Further, the United States Supreme Court has held that openly offensive speech and hate speech do not inherently cross into inciting violence or danger, and thus are protected under the United States Constitution. In Cohen v. California, Justice Harlan wrote that offensive speech must be protected because “one man’s vulgarity is another’s lyric.” On the topic of hate speech specifically, the Supreme Court has decided a variety of cases outlining exactly what is, and what is not, protected.
One preeminent example of the Supreme Court’s position on hate speech manifests in R.A.V. v. City of St. Paul, Minnesota. In R.A.V., the defendants burned a cross on the property of an African American resident, and the city prosecuted under a city ordinance outlawing hate crimes. Justice Scalia delivered the opinion for the Court, striking down the city’s ordinance and ruling it unconstitutional on its face because “it prohibits otherwise permitted speech solely on the basis of the subjects the speech addresses.” The Court went on to hold that the government cannot punish speech and expressive conduct only because it disapproves of the ideas expressed. Justice Scalia noted the potential negative effect such a statute could have on public discourse in writing that: “[The City of] St. Paul has no such authority to license one side of a debate to fight freestyle, while requiring the other to follow Marquis of Queensberry rules.” This holding had far-reaching implications, striking down not only this hate speech prohibition, but also hate speech legislation across the nation.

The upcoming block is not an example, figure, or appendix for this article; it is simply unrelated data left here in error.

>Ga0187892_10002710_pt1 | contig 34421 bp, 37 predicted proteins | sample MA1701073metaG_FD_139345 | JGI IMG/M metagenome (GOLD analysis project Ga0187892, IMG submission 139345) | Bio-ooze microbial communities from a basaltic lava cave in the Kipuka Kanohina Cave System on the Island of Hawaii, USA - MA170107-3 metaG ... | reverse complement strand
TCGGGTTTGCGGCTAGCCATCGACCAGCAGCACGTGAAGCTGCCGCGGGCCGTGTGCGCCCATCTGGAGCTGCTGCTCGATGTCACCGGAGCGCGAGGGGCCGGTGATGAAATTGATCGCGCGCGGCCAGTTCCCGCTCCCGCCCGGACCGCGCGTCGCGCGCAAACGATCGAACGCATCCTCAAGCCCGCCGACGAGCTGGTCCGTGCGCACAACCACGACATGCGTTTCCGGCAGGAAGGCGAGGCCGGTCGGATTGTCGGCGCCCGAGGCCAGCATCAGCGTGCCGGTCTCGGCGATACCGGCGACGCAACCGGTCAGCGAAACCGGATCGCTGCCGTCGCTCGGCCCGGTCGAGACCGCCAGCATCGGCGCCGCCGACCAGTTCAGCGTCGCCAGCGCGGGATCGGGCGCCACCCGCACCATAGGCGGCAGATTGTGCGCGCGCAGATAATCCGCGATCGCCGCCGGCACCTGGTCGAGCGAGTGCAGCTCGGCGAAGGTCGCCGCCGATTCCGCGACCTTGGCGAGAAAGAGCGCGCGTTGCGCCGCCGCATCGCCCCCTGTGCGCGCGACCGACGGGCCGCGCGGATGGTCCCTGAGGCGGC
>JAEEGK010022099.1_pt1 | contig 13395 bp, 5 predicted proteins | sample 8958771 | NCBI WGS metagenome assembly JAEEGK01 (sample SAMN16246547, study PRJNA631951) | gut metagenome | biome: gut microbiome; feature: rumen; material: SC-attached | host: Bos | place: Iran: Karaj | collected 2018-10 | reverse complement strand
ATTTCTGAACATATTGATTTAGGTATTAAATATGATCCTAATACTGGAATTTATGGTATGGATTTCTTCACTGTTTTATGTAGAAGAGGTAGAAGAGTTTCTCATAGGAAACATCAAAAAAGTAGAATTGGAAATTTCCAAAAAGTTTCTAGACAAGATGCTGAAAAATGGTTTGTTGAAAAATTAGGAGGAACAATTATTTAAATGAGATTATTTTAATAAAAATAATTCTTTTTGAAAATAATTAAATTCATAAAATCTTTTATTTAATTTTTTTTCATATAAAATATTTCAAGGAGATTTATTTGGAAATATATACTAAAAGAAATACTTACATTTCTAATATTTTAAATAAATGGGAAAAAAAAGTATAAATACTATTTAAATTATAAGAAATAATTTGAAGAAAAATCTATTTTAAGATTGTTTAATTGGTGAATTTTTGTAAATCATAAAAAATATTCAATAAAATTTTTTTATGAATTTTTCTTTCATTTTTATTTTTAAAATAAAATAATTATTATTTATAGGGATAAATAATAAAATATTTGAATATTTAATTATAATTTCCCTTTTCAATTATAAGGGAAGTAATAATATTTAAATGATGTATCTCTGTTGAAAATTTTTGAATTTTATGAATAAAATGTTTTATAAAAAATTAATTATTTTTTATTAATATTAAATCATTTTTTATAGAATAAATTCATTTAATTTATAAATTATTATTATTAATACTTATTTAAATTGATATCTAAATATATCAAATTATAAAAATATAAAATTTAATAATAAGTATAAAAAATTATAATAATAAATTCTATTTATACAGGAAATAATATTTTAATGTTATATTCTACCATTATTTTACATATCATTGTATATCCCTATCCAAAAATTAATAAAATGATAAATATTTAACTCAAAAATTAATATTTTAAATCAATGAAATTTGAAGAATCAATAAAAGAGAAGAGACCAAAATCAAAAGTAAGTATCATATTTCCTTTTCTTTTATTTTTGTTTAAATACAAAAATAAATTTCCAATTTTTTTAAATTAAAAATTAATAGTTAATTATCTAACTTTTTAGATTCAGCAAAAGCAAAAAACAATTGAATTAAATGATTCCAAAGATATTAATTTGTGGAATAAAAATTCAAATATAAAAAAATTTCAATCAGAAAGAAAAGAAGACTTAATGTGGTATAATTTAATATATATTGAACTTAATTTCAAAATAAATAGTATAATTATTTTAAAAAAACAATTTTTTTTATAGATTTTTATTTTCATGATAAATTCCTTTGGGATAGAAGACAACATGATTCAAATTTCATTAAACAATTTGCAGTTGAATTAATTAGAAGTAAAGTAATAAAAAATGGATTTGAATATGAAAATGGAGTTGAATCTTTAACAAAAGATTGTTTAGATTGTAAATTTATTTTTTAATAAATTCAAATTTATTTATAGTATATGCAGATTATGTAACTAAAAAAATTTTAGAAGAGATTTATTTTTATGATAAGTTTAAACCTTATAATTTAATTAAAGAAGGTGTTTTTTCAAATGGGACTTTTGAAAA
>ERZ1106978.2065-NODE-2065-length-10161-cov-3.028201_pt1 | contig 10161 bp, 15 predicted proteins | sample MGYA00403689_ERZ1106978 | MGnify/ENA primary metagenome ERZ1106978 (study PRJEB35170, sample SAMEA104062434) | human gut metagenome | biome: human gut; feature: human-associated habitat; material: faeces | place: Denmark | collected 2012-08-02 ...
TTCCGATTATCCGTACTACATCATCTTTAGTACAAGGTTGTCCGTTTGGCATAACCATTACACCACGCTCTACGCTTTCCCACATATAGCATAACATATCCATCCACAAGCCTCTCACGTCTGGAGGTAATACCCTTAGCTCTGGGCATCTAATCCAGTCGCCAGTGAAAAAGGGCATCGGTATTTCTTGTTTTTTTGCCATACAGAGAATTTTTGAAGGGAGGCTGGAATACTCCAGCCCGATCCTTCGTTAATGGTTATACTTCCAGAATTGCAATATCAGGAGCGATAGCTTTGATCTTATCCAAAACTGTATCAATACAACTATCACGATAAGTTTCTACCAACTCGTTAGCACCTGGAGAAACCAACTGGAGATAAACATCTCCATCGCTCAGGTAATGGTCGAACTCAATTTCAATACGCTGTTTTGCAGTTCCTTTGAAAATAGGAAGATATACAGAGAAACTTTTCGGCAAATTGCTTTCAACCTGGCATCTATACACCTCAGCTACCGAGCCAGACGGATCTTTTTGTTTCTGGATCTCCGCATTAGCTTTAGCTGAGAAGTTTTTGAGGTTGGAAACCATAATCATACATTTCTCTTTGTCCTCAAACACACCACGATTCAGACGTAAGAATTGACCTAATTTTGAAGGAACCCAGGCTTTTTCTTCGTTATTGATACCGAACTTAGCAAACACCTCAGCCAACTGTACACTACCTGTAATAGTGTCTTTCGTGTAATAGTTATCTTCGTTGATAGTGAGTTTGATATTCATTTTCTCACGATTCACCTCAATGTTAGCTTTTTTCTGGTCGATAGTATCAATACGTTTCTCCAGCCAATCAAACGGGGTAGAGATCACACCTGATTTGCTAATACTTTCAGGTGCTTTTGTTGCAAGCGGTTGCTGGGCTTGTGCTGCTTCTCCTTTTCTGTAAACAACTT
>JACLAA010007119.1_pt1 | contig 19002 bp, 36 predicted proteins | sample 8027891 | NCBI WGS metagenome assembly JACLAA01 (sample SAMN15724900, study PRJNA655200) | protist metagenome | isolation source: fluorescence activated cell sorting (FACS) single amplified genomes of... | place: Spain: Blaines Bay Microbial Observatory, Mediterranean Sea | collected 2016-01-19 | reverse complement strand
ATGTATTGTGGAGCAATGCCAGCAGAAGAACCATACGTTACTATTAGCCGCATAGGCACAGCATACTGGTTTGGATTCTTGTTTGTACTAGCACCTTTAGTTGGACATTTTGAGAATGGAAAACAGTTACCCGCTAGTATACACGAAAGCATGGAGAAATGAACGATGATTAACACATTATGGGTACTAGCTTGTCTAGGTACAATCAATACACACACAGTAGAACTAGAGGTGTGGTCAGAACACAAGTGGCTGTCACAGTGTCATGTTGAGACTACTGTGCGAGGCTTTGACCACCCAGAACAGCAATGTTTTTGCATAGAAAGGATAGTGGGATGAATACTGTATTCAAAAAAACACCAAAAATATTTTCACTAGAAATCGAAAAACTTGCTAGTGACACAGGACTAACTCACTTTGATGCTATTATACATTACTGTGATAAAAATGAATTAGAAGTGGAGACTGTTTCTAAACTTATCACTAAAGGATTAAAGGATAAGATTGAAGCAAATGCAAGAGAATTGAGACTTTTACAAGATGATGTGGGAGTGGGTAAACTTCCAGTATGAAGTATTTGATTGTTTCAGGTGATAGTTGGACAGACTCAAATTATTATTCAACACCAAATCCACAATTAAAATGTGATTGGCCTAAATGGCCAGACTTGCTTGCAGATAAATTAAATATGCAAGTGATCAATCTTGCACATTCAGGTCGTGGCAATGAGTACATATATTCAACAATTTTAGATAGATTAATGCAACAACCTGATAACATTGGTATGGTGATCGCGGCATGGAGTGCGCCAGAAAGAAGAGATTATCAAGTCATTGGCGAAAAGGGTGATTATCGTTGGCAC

After the R.A.V. decision, the nation was left wondering whether a state can outlaw cross burning specifically. In answer to this, Justice O’Connor delivered the opinion in Virginia v. Black, holding that cross burning could be banned if it was carried out with the “intent to intimidate.” However, Justice Thomas in his dissent aptly noted that burning a cross is always an act meant to intimidate. In Virginia v. Black, the Court considered the intimidation and threat of violence that comes with the burning of a cross. However, some scholars retort that all hate speech comes with some threat of aggression or violence by the nature of the linguistic charge of the words used.
In total, the American approach generally protects hate speech, so long as the speech does not fail one of the other tests set forth by the U.S. Supreme Court, such as the clear and present danger test in Schenck v. U.S. While hate speech may be limited if it presents danger or otherwise incites violence, the general premise is that pure hate speech is protected expression under the First Amendment of the U.S. Constitution.
IV. Strengths and Weaknesses of the United States’ Approach
The American approach relies on the concept of the Marketplace of Ideas, which derives from Justice Holmes’ language in the dissent of Abrams v. United States.The Marketplace of Ideas theory holds that the best ideas will win out through competition if they are just allowed to enter the public discourse and relies on the premise that, given an open forum for discourse, the strongest and best ideas will prevail. Reason appears to be the currency of this intellectual marketplace. In other words, ideas supported by more sound reason are the strongest that survive the marketplace.
Contemporary philosopher and cognitive neuroscientist Dr. Sam Harris conveyed the importance of open discourse and the role reason plays as follows: